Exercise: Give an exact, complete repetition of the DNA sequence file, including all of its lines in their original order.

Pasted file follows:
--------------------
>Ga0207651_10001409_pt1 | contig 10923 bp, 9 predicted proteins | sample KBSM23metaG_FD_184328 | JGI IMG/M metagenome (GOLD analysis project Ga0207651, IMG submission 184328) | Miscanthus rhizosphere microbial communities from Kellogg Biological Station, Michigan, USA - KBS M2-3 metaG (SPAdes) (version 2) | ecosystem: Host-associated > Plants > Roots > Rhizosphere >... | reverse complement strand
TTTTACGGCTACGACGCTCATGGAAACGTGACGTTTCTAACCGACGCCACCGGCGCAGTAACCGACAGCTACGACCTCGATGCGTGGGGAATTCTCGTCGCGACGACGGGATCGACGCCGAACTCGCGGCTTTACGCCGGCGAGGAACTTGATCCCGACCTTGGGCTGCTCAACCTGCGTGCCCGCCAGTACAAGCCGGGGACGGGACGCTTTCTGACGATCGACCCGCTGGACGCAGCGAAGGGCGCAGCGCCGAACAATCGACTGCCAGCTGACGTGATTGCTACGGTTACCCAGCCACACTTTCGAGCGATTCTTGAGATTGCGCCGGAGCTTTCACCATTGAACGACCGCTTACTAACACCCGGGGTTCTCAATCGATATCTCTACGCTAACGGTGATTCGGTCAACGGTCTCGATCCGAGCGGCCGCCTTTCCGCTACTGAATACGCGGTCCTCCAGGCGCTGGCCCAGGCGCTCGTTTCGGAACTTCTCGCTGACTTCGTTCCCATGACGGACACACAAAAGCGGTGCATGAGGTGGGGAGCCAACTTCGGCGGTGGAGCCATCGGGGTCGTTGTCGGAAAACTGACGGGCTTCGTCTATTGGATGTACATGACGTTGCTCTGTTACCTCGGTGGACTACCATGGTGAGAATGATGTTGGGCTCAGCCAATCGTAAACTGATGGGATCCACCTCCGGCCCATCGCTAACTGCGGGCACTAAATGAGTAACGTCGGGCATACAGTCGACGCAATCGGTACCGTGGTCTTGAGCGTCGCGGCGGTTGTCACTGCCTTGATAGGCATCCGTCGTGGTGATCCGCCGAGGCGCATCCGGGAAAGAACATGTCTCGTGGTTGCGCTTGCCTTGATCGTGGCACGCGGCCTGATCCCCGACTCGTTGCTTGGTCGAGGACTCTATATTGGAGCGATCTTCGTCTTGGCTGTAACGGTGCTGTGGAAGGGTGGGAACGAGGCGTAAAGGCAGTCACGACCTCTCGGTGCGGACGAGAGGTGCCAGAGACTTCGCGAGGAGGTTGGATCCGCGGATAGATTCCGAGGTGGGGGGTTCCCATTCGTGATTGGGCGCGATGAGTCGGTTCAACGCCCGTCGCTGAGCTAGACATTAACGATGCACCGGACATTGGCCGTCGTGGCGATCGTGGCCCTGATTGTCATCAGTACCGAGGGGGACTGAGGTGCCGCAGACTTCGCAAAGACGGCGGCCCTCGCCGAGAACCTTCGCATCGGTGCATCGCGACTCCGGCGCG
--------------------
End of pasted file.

>Ga0207651_10001409_pt1 | contig 10923 bp, 9 predicted proteins | sample KBSM23metaG_FD_184328 | JGI IMG/M metagenome (GOLD analysis project Ga0207651, IMG submission 184328) | Miscanthus rhizosphere microbial communities from Kellogg Biological Station, Michigan, USA - KBS M2-3 metaG (SPAdes) (version 2) | ecosystem: Host-associated > Plants > Roots > Rhizosphere >... | reverse complement strand
TTTTACGGCTACGACGCTCATGGAAACGTGACGTTTCTAACCGACGCCACCGGCGCAGTAACCGACAGCTACGACCTCGATGCGTGGGGAATTCTCGTCGCGACGACGGGATCGACGCCGAACTCGCGGCTTTACGCCGGCGAGGAACTTGATCCCGACCTTGGGCTGCTCAACCTGCGTGCCCGCCAGTACAAGCCGGGGACGGGACGCTTTCTGACGATCGACCCGCTGGACGCAGCGAAGGGCGCAGCGCCGAACAATCGACTGCCAGCTGACGTGATTGCTACGGTTACCCAGCCACACTTTCGAGCGATTCTTGAGATTGCGCCGGAGCTTTCACCATTGAACGACCGCTTACTAACACCCGGGGTTCTCAATCGATATCTCTACGCTAACGGTGATTCGGTCAACGGTCTCGATCCGAGCGGCCGCCTTTCCGCTACTGAATACGCGGTCCTCCAGGCGCTGGCCCAGGCGCTCGTTTCGGAACTTCTCGCTGACTTCGTTCCCATGACGGACACACAAAAGCGGTGCATGAGGTGGGGAGCCAACTTCGGCGGTGGAGCCATCGGGGTCGTTGTCGGAAAACTGACGGGCTTCGTCTATTGGATGTACATGACGTTGCTCTGTTACCTCGGTGGACTACCATGGTGAGAATGATGTTGGGCTCAGCCAATCGTAAACTGATGGGATCCACCTCCGGCCCATCGCTAACTGCGGGCACTAAATGAGTAACGTCGGGCATACAGTCGACGCAATCGGTACCGTGGTCTTGAGCGTCGCGGCGGTTGTCACTGCCTTGATAGGCATCCGTCGTGGTGATCCGCCGAGGCGCATCCGGGAAAGAACATGTCTCGTGGTTGCGCTTGCCTTGATCGTGGCACGCGGCCTGATCCCCGACTCGTTGCTTGGTCGAGGACTCTATATTGGAGCGATCTTCGTCTTGGCTGTAACGGTGCTGTGGAAGGGTGGGAACGAGGCGTAAAGGCAGTCACGACCTCTCGGTGCGGACGAGAGGTGCCAGAGACTTCGCGAGGAGGTTGGATCCGCGGATAGATTCCGAGGTGGGGGGTTCCCATTCGTGATTGGGCGCGATGAGTCGGTTCAACGCCCGTCGCTGAGCTAGACATTAACGATGCACCGGACATTGGCCGTCGTGGCGATCGTGGCCCTGATTGTCATCAGTACCGAGGGGGACTGAGGTGCCGCAGACTTCGCAAAGACGGCGGCCCTCGCCGAGAACCTTCGCATCGGTGCATCGCGACTCCGGCGCG